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Cut Foam at Home: DIY Tips For Cutting Open-Cell Foam

Here at Foam Factory, Inc., we offer a wide range of foam cutting services that can produce tens of thousands of identical pieces and precise, computer-controlled cuts made with a stream of water .005 inches in diameter. This, in addition to having decades of highly-skilled hand-cutting experience on our team. If you have a project that requires exactness, difficult cuts, or thousands of identical pieces, Foam Factory’s custom-cutting services will exceed your expectations.

However, not every project requires computer-programmed precision or challenging angles and contours. Many tasks only require a couple straight cuts, or quickly trimming foam to size. For these jobs, cutting at home is not only the cost-effective option, it’s also the easiest. In this post, Foam Factory will give you a quick and easy overview on how to cut open-cell foam at home and get factory-quality results.

Gently cutting with a serrated blade
Gently cutting with a serrated blade

Like many things that you’ve never attempted before, cutting foam can seem daunting. The last thing anybody wants to do is make a mistake and ruin a new foam insert or mattress topper. Fortunately, cutting foam is the easiest thing since pre-sliced bread.

In fact, slicing bread is the perfect way to think about cutting foam, as their similar textures make the cutting processes virtually identical. Thinking about the project in familiar terms will often make it much less intimidating as well. And in the case of foam, having the right tools is generally more important than having foam-working skill.

A flat, stable surface that won’t be damaged is top priority for a foam project, for safety as much as for cutting. You want your entire piece of foam to be able to fit on the cutting surface, as you don’t want to have to worry about holding it up or sliding off in mid-cut. Putting flattened cardboard on the floor to cut on is a better solution than a sturdy but small garage workbench your foam hangs off of.

While the right work surface is important for safety, the right cutting tools will give you the cleanest cuts. There are only two types of knives that should be used to cut foam at home. Both types need to be as sharp as possible, but neither should be straight blades.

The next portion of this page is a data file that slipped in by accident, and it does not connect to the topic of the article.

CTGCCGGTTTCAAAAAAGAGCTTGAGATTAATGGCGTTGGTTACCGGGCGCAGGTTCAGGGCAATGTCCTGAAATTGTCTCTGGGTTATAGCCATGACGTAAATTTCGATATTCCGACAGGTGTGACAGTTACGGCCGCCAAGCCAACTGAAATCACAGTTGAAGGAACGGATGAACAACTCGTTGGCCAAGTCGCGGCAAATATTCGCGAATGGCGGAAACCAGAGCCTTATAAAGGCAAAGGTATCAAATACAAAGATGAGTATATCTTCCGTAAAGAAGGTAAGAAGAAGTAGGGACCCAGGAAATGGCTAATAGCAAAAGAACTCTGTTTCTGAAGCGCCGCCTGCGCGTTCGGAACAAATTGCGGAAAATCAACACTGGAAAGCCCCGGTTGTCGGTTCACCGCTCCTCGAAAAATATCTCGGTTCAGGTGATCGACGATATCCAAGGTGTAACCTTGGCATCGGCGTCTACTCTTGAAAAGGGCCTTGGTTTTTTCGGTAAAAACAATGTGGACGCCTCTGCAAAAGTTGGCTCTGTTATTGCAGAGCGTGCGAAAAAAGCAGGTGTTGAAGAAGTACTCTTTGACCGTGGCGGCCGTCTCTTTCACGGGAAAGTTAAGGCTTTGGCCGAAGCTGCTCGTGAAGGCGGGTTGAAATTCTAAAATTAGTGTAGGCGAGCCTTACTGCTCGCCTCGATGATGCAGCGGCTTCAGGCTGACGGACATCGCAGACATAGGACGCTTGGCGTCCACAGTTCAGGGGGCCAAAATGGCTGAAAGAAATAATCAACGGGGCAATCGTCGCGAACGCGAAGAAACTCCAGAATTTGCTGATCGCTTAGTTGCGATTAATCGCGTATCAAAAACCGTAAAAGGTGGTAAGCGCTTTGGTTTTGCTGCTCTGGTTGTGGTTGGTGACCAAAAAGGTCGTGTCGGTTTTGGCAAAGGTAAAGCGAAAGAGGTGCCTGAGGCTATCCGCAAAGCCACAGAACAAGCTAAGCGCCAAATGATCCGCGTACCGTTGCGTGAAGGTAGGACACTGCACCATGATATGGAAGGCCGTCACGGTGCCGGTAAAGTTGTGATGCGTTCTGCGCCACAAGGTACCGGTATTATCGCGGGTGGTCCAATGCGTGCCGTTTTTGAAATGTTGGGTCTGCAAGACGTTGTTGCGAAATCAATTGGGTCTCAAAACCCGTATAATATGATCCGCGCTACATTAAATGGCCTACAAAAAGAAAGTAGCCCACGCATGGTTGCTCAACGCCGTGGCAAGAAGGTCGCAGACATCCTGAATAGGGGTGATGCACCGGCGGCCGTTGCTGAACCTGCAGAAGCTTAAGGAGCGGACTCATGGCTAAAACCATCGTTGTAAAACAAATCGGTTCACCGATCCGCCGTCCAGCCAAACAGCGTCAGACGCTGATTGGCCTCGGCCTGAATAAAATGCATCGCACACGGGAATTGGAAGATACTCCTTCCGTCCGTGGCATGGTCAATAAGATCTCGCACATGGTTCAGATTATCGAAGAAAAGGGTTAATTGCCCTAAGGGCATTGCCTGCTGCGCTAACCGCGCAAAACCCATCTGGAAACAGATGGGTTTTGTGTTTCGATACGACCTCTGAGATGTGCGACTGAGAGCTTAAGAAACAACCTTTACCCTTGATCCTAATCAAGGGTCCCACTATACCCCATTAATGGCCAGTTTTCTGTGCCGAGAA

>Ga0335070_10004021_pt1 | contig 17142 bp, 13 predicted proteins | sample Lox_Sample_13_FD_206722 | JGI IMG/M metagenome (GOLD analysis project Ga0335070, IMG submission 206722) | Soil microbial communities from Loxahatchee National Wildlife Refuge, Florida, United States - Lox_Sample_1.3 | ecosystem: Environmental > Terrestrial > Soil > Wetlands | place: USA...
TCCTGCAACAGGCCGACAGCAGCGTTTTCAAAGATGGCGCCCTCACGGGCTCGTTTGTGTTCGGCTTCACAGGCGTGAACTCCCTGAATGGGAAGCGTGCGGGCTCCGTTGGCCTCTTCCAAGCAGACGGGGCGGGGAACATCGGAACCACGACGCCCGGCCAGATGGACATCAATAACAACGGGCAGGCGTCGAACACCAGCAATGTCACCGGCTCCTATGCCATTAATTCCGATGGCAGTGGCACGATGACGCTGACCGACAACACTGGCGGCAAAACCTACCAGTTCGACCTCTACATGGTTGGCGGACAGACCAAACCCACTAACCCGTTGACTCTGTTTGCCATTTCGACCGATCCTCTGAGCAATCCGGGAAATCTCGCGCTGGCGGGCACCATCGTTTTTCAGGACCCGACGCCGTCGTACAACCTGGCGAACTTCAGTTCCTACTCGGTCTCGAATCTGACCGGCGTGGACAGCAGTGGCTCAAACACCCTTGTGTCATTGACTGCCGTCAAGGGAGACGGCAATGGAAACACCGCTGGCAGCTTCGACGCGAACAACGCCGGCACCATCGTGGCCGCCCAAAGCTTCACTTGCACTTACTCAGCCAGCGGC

Option one is a serrated carving knife or bread knife. As mentioned earlier, cutting foam is essentially the same as cutting bread, so it only makes sense that you would use the same type of knife as well. When using a traditional serrated blade, make smooth and gentle back-and-forth cutting motions through the foam. Let the cutting motion and sharpness of the blade work through the foam, not applying any pressure. Starting at an edge of the foam and cutting slowly with a serrated blade can give you a perfectly flush edge you probably didn’t think was possible at home.

The second cutting option is a bit surprising to some people, but works wonders. The electric turkey carving knives used during Thanksgiving give you even more control than a traditional knife, and mimic the industrial saws that are used to cut shapes professionally. Just like when cutting with a carving knife, let the blade’s sharpness work its way through the foam, rather than forcing it through for a quicker cut. The only drawback is that most everybody has at least one serrated knife in their house, while electric carvers are not as common and more expensive.

Foam molding corners are an example of a surprisingly easy foam cutting job
Foam molding corners are an example of a surprisingly easy foam cutting job

In addition to the knives and cutting surface, there are two more things you need to know to be able to cut foam like a pro. The first is that you should never compress foam when cutting. Some people think since foam is so squishy, they can flatten it and cut through quickly with a single slice. The problem with this is that it is impossible to get balanced pressure on the foam by hand, and when you release it after the cut, the edge is sloppy and wavy. Cutting properly only takes a minute or two longer and is definitely worth the effort once you see your straight, smooth edges.

The other tip involves cutting around traced lines on the foam. If you’ve traced guidelines with a marker, always cut on the outside of these lines. Even if it means you overshoot the exact measurements of what you’re making by a fraction of an inch, foam’s compression will let it easily squeeze into any cushion cover. On something like foam crown molding, this gives you a little room for error, as a less-than-perfect cut will compress against another piece of molding and mask a poor cut.

As you can see, cutting foam is a lot easier than it may seem at first. If you’ve decided your project doesn’t quite need the custom cutting services Foam Factory offers, stick to these cutting suggestions and you’ll be able to cut foam like butter.

4 thoughts on “Cut Foam at Home: DIY Tips For Cutting Open-Cell Foam”

  1. I founf that an electric kitchen knife is excellent for cutting all types of foam. You get a clean, straight cut every time. Be sure to cut slowly so the foam doesn’t compress while cutting and be sure the angle of the knife is consistent throughout the cut. Even angle cuts are easy to do.

  2. Hi Jim,

    You are absolutely right! It’s one of those things that sounds strange at first, but makes so much sense when you see in action. Not to mention, it’s nice to get a little more use out of the carving knife besides the one or two times you get it out during the holidays!

    – Foam Factory

  3. You mention using a closed cell and opencell layers for motorcycle seats. What do you recomend for a spung seat with contoured foam of about 1-3″ thick. Should the layers be glued togeather?

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